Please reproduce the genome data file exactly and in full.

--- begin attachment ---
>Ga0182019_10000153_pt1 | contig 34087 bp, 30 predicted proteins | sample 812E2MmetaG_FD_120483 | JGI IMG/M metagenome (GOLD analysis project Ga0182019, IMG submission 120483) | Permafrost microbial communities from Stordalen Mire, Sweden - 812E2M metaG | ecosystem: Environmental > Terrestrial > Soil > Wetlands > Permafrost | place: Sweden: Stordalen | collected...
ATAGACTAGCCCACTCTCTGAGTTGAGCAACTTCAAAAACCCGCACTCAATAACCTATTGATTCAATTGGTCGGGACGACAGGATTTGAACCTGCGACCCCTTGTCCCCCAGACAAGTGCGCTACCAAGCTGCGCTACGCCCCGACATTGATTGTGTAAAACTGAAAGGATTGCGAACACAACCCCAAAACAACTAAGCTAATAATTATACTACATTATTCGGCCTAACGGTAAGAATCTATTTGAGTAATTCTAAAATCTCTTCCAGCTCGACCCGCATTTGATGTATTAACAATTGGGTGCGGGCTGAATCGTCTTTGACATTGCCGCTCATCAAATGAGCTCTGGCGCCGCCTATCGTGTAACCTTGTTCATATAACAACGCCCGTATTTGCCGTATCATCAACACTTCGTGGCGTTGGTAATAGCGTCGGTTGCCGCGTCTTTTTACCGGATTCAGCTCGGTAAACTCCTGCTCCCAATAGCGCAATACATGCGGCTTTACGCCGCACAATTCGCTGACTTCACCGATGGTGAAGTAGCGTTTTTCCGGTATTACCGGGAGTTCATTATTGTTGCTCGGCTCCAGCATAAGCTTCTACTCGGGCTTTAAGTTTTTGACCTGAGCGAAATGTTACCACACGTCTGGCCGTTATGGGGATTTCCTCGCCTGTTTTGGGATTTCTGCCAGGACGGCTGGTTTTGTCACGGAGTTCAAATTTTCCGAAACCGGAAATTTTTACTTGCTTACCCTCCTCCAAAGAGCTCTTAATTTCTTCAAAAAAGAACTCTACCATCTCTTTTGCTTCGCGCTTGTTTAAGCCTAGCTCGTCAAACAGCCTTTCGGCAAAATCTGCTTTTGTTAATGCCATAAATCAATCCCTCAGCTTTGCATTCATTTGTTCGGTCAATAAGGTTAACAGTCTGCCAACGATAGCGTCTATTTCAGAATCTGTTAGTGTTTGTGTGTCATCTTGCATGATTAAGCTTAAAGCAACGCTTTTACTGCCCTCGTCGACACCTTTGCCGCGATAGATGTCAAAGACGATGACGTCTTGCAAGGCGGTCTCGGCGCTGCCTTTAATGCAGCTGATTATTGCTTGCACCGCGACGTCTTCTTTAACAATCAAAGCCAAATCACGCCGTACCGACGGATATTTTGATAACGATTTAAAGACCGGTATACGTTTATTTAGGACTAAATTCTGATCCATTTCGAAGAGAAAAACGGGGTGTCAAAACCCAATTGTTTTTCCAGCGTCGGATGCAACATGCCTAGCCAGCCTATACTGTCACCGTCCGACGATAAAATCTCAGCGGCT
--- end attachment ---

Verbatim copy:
>Ga0182019_10000153_pt1 | contig 34087 bp, 30 predicted proteins | sample 812E2MmetaG_FD_120483 | JGI IMG/M metagenome (GOLD analysis project Ga0182019, IMG submission 120483) | Permafrost microbial communities from Stordalen Mire, Sweden - 812E2M metaG | ecosystem: Environmental > Terrestrial > Soil > Wetlands > Permafrost | place: Sweden: Stordalen | collected...
ATAGACTAGCCCACTCTCTGAGTTGAGCAACTTCAAAAACCCGCACTCAATAACCTATTGATTCAATTGGTCGGGACGACAGGATTTGAACCTGCGACCCCTTGTCCCCCAGACAAGTGCGCTACCAAGCTGCGCTACGCCCCGACATTGATTGTGTAAAACTGAAAGGATTGCGAACACAACCCCAAAACAACTAAGCTAATAATTATACTACATTATTCGGCCTAACGGTAAGAATCTATTTGAGTAATTCTAAAATCTCTTCCAGCTCGACCCGCATTTGATGTATTAACAATTGGGTGCGGGCTGAATCGTCTTTGACATTGCCGCTCATCAAATGAGCTCTGGCGCCGCCTATCGTGTAACCTTGTTCATATAACAACGCCCGTATTTGCCGTATCATCAACACTTCGTGGCGTTGGTAATAGCGTCGGTTGCCGCGTCTTTTTACCGGATTCAGCTCGGTAAACTCCTGCTCCCAATAGCGCAATACATGCGGCTTTACGCCGCACAATTCGCTGACTTCACCGATGGTGAAGTAGCGTTTTTCCGGTATTACCGGGAGTTCATTATTGTTGCTCGGCTCCAGCATAAGCTTCTACTCGGGCTTTAAGTTTTTGACCTGAGCGAAATGTTACCACACGTCTGGCCGTTATGGGGATTTCCTCGCCTGTTTTGGGATTTCTGCCAGGACGGCTGGTTTTGTCACGGAGTTCAAATTTTCCGAAACCGGAAATTTTTACTTGCTTACCCTCCTCCAAAGAGCTCTTAATTTCTTCAAAAAAGAACTCTACCATCTCTTTTGCTTCGCGCTTGTTTAAGCCTAGCTCGTCAAACAGCCTTTCGGCAAAATCTGCTTTTGTTAATGCCATAAATCAATCCCTCAGCTTTGCATTCATTTGTTCGGTCAATAAGGTTAACAGTCTGCCAACGATAGCGTCTATTTCAGAATCTGTTAGTGTTTGTGTGTCATCTTGCATGATTAAGCTTAAAGCAACGCTTTTACTGCCCTCGTCGACACCTTTGCCGCGATAGATGTCAAAGACGATGACGTCTTGCAAGGCGGTCTCGGCGCTGCCTTTAATGCAGCTGATTATTGCTTGCACCGCGACGTCTTCTTTAACAATCAAAGCCAAATCACGCCGTACCGACGGATATTTTGATAACGATTTAAAGACCGGTATACGTTTATTTAGGACTAAATTCTGATCCATTTCGAAGAGAAAAACGGGGTGTCAAAACCCAATTGTTTTTCCAGCGTCGGATGCAACATGCCTAGCCAGCCTATACTGTCACCGTCCGACGATAAAATCTCAGCGGCT